1980 change of luck was all down to Pope John Paul II

Date Published: {J}

WHENEVER the Galway senior hurling champions make the St. Patrick’s Day trip to Croke Park these days, there is always a certain amount of optimism in the air. It may have something to do with the fact that in the past 18 years alone, Galway clubs have taken home no less than nine All-Ireland club titles.

Definitely, it is a remarkable statistic, but All-Ireland victories in this competition were not always as bountiful. For instance, prior to Kiltormer’s 0-15 to 1-8 victory over Birr in the 1992 decider, Castlegar were the only other Galway side to lift the Tommy Moore Cup.

Indeed, before Castlegar’s win in 1980, no other Galway club had even contested a club final, never mind win one while, at inter-county level, Galway’s senior hurlers were still seeking their first Liam McCarthy Cup since 1923.

Then, there was the small matter of the curse! The curse? Yes, the curse. Local folklore had it that no Galway team would ever win another All-Ireland title while there was a Castlegar man in the side. “We had heard that ourselves,” laughs former Castlegar goalkeeper Tommie Grogan, “but we never paid heed to it.

“Maybe the fact that the Pope visited the parish in 1979 broke that [curse], but in any event Galway won the All-Ireland the following year and with a Castlegar man (Joe Connolly) as captain. That really rubbed it in, didn’t it?

“Of course, UCG winning the Fitzgibbon in 1980 started it all off. Then, Connacht won the Railway Cup, we won the All-Ireland club, before Galway won the All-Ireland. I think Joe Connolly could have all of those medals. I suppose, you could say, all that was down to Pope John Paul II.”

No wonder, then, that Castlegar’s netminder throughout the late ‘70s and early ‘80s has many fond memories of that era. As an understudy to Tony Gavin, he collected county senior medals in ‘72 and ‘73, before inheriting the position, himself, in the late ‘70s.

Consequently, he collected his first medal on the field of play in 1979 when Cashel defeated Kinvara on a scoreline of 2-13 to 0-6 on a bitterly cold December’s day in Duggan Park, Ballinasloe. “That time, a lot of our success was down to Tony Regan coming on board,” says Grogan, who added to his medal collection with Castlegar’s last senior title success in ‘84. “He was a great trainer.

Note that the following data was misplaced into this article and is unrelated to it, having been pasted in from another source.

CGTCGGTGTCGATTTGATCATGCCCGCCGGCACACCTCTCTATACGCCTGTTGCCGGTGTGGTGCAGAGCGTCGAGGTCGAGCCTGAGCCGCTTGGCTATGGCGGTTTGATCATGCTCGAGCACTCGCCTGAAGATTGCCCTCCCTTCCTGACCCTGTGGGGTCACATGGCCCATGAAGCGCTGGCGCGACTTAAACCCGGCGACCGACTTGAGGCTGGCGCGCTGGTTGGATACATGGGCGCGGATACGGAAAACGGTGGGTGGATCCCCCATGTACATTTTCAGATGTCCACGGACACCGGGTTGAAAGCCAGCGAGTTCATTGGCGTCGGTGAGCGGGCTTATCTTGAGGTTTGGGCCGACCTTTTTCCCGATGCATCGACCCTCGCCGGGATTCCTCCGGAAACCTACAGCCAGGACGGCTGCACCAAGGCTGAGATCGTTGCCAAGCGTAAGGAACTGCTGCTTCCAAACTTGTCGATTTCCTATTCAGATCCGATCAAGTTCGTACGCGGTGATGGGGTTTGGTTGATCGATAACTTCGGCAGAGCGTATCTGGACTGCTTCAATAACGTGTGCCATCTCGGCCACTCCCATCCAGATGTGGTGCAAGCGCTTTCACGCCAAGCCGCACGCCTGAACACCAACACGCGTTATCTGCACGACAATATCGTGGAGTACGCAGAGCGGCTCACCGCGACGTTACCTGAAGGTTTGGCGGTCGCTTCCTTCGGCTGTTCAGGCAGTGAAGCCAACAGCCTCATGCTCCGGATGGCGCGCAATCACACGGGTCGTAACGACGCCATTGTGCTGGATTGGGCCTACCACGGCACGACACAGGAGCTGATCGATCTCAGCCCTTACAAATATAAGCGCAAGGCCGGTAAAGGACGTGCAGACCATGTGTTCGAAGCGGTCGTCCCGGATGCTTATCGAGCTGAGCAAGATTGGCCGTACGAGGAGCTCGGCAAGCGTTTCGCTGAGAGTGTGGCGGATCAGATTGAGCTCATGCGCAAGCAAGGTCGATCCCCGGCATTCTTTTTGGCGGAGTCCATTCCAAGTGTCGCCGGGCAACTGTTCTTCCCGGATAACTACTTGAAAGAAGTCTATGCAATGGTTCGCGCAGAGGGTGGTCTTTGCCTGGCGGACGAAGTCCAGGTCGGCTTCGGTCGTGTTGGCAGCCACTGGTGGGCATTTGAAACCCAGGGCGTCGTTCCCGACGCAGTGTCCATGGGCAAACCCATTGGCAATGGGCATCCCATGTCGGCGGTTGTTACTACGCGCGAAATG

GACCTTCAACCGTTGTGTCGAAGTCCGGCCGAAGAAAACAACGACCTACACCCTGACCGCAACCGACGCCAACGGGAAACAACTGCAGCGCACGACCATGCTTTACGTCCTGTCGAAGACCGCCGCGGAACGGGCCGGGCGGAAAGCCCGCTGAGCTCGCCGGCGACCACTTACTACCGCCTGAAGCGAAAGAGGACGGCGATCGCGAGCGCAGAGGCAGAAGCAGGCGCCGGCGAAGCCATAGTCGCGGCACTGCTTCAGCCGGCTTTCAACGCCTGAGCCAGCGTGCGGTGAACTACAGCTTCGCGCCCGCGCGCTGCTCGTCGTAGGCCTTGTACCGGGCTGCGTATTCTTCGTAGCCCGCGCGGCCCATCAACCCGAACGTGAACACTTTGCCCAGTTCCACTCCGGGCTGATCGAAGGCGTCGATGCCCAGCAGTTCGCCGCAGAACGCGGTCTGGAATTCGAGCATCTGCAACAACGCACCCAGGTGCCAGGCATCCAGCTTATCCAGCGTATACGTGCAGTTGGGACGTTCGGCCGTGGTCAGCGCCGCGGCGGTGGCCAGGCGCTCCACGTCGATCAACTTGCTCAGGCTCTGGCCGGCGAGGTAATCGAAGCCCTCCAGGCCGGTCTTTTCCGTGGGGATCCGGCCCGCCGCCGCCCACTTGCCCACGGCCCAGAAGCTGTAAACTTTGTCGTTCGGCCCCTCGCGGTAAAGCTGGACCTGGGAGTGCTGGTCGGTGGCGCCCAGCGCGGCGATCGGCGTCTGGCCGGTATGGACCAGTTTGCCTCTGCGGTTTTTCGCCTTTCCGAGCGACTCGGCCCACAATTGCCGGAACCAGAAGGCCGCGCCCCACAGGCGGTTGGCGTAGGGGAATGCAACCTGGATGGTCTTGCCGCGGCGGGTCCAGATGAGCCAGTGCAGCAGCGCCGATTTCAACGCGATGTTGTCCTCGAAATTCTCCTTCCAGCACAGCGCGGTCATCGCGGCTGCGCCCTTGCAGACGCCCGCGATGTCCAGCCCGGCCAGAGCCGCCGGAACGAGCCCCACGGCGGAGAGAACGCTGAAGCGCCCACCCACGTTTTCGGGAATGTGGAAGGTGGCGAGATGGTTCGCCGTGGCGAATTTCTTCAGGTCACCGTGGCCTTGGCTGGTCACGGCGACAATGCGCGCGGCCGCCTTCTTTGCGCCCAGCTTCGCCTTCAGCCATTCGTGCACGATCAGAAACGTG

“When he came in that time, in ‘79, he brought a great bit of drive to the team. In fairness, we had a great team that time, but Tony brought professionalism to it. As a result, we were a super fit team, really fit, at the time. We were as fit as we could be. In fairness, Tony took no nonsense. He wasn’t called ‘Horse’ for nothing. It all just kind of followed on from the county final win though after that. We were only taking it a game at a time; we never looked too far ahead.”

The Tom Callanan Cup secured, Castlegar advanced to a Connacht final meeting against Roscommon outfit, Tremane, with the Galway kingpins eventually edging beyond the 1976 Connacht champions on a scoreline of 1-16 to 1-9. That victory set up a mouth-watering clash with reigning All-Ireland club champions, Blackrock of Cork, who had defeated Dunhill of Waterford in the Munster decider and Brian Boru’s of London in the All-Ireland quarter-final.

“The semi-final was a huge one for us, against Blackrock in Athenry,” recalls Grogan. “I think they had seven of the Cork senior team, along with Frank Cummins from Kilkenny. He was centre-forward. So, they had a star studded team really, with the likes of Ray Cummins, Eamonn O’Donoghue, Pat Moylan, Dermot McCurtain, and Danny Buckley.

“That said, we did feel that we could run them close, even though we were rank outsiders. We felt going out we were in fantastic condition. Sure, they had a massive team that time, but we managed to hold them goalless that day, 2-9 to 0-9. It was a big win for us.

“We were under awful pressure, though, in the last 15 minutes. I think Joe Connolly got one goal and [his brother] Gerry got the other. John Connolly was brilliant at centre-back that day as well. Everyone rose to the occasion. We had to, because you wouldn’t beat them with just 10 or 12 fellows playing well. The whole team had to play out of their socks.”

Having accounted for Blackrock – who had already won All-Ireland club titles in ‘72, ‘74 and ‘79 – Castlegar faced Ulster champions Ballycastle in the final just one week later, on June 1, in Navan. For their part, the Antrim men had unceremoniously dispatched Crumlin on a scoreline of 3-9 to 0-8 in their semi-final.

“We played Ballycastle, who had six or seven Donnellys, and it was an awful tight game all the way through. They were a good team and there was only a point or two in it at any stage. We were under pressure all day. I think Joe Connolly got a rake of scores that day from frees, while Liam Mulryan got the goal. It was a hard earned win, that one.”

For more, read this week’s Connacht Tribune.